Interview with New Zealand landscape photographer Coni Flores

Andrew Code

The team at NiSi are very excited to chat with the very talented New Zealand based landscape photographer Coni Flores.

Learn more about Coni and her photography journey below as he answers a series of questions, and allows us to showcase some of his personal favourite images.

Coni Flores Bio

Hi, I’m Coni Flores! A Chilean landscape photographer living in beautiful New Zealand!

I’ve been living and travelling between Australia and New Zealand since 2013. I fell in love with the natural landscapes of both countries and am addicted to capturing their beauty and essence. I am a bit of a travel
addict as well, having undertaken a variety of trips overseas as well as a few photography projects along the way.

I combined my bachelor’s degree in teaching with my passions of photography, adventure, and travelling to create “The Wanderer Photographer,” a business dedicated to sharing my photography knowledge with those keen to learn. I arrange outdoor photography tours and adventures for my students and plan to expand to overseas photography tours within the next few years.

We have built a welcoming community of aspiring photographers, and many of our students know each other well. This business has brought some amazing people, colleagues, and friends into my life! Our goal is to share our love for photography with each other and accompany new students as they begin their photography journeys.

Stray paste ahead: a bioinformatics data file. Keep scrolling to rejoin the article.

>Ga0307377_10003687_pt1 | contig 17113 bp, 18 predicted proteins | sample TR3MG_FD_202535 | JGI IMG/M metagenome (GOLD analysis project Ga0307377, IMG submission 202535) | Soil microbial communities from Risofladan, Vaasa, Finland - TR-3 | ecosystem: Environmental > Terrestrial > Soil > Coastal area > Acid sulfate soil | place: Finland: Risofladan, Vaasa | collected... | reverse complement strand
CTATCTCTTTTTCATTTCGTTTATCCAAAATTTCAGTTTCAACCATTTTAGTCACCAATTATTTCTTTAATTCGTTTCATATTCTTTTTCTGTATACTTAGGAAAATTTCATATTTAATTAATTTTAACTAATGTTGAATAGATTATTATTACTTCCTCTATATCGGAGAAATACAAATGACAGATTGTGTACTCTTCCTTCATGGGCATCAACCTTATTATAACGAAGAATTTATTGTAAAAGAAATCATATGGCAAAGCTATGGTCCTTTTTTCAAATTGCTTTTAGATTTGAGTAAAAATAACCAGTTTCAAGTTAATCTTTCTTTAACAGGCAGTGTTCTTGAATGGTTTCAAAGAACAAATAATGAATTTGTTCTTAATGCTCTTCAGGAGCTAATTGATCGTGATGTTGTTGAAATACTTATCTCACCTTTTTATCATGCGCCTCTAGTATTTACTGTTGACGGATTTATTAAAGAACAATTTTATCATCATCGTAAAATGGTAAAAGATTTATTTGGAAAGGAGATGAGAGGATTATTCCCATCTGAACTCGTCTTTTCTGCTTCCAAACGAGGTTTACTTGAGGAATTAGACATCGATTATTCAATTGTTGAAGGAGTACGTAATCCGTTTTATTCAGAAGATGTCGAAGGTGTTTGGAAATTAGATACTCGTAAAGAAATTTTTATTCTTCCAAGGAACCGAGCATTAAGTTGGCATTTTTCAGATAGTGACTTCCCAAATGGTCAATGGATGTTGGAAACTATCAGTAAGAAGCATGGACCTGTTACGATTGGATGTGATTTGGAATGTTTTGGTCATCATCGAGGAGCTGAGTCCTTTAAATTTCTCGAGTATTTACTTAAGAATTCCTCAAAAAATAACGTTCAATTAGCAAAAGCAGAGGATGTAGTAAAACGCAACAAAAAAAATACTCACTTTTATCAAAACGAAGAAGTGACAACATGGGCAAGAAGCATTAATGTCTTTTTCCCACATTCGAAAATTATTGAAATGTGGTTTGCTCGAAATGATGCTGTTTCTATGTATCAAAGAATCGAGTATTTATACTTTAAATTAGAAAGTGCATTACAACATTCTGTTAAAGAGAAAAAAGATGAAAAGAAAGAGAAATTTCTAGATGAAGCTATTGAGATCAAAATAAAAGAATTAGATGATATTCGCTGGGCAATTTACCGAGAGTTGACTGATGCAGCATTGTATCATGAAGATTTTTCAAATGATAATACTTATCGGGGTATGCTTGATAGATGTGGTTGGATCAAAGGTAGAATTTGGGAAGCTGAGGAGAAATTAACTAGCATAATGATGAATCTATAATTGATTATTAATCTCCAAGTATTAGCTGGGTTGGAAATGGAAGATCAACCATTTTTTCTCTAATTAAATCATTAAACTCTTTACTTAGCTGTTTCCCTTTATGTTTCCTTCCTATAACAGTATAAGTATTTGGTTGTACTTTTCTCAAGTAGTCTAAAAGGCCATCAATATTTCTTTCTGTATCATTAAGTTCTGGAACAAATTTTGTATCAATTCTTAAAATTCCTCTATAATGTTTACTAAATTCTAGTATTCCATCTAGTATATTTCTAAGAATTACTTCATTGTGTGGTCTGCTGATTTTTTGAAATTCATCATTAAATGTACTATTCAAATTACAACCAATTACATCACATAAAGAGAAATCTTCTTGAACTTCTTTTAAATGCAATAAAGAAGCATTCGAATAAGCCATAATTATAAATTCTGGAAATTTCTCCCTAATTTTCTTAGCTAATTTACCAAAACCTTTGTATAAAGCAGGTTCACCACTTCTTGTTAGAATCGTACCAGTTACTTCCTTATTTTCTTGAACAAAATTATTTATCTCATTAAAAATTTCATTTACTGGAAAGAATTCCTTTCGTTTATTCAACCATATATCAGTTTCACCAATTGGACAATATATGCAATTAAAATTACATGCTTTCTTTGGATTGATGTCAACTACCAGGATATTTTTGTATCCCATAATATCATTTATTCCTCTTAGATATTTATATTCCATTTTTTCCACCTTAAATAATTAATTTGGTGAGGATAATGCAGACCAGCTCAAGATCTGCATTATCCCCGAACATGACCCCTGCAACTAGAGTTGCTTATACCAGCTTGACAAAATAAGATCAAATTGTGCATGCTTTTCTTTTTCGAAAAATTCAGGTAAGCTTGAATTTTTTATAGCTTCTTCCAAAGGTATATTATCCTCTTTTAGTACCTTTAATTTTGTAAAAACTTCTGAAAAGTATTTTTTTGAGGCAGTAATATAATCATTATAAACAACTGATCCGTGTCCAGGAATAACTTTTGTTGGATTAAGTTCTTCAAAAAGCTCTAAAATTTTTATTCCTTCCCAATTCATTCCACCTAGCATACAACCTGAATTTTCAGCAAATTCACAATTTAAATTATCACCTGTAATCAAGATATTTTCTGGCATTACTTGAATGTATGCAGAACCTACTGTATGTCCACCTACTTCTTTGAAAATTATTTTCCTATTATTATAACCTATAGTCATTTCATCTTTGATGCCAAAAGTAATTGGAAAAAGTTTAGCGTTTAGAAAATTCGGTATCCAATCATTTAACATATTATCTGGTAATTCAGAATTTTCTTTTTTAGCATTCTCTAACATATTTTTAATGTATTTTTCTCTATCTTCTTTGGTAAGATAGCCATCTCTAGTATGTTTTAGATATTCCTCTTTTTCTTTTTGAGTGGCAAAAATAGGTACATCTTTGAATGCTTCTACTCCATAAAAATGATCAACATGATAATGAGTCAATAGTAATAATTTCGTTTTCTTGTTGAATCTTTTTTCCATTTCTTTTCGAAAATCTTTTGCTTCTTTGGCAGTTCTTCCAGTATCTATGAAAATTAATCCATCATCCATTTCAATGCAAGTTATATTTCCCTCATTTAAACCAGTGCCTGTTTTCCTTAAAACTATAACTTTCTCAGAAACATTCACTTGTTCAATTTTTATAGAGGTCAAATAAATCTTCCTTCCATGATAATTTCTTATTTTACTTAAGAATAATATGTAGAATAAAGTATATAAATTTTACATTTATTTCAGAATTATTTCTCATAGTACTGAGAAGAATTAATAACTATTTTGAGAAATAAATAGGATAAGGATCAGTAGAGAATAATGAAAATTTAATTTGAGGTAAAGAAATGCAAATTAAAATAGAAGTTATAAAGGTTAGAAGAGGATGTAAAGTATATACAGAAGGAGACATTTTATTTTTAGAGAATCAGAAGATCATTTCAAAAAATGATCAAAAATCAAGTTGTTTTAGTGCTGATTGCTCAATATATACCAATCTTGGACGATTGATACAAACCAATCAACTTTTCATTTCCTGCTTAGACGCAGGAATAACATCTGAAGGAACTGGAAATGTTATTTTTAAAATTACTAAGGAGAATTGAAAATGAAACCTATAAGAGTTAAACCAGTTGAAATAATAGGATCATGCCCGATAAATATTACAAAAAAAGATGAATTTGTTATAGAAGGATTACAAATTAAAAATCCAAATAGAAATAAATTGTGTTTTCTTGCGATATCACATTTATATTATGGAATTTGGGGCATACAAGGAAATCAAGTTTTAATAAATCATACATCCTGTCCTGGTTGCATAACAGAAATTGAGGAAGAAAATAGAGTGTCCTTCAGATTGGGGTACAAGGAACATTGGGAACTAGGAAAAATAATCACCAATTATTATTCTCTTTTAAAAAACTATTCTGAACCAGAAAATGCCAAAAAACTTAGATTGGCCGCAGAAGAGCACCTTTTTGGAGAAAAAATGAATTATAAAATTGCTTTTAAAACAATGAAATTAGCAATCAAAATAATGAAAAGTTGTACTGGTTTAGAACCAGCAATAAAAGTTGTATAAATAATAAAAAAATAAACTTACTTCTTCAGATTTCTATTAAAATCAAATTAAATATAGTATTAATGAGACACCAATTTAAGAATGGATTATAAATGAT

Captured with NiSi Enhanced CPL + ND 64 + 4 Stop Medium Graduated ND Filter

This image was captured from Castle Point. I took this photo last summer during a very stormy morning. I was lucky enough to capture a double rainbow! Castle Point is one of my favourite places in New Zealand; it has a lovely sheltered beach and hikes with stunning views! And of course, many opportunities for photo.

Q&A with Coni Flores

Question 1. What excites you about photography?

What excites me about photography is the adventure that comes with it; hiking or driving to a location, time spent on my own or with others, and seeing the world with my own eyes to appreciate where I am.

Question 2. What NiSi products do you use and how has it enhanced your photography?

I use all the ND filters, especially the 6 and 10 stops. I also use the Polarizer Landscape Enhancer, which I love so much I keep it attached to my lens at all times! It does such an amazing job of removing reflections and glare, recovering colours in the water and sky, and enhancing them as well. I also use the Medium Graduated and Reverse Graduated filters; they are among my favourites for landscapes and certain conditions. I consider those filters to be must-haves for taking stunning landscape photos and long exposures.

Question 3. If you could take only one NiSi filter with you on a shoot what would it be?

It would depend on the landscape I was shooting, but I suppose it would be a tie between the Polarizer Landscape Enhancer and the Medium Graduated filter.

Question 4. What is the one thing that you have learned about photography that you would love to share with others?

One of the most important things that I have learned (and am still learning) is to accept what you are given by nature, particularly the weather conditions. It’s easy to become frustrated when faced with obstacles, but if we open our minds, we can always find ways to make the best of what we’re given. Sometimes we hike for hours or travel many kilometres to take one photo and don’t get what we expect. What I have realised is that being a good photographer requires you to be able to capture the essence of the place at the moment you are there, regardless of whether it is what you were expecting, and to do that, you need an open heart to see and accept the beauty before your eyes. A good photo starts within you.


Captured with NiSi Circular ND1000 + 2 Stop Reverse Grad + 4 Stop Medium Grad + Enhanced CPL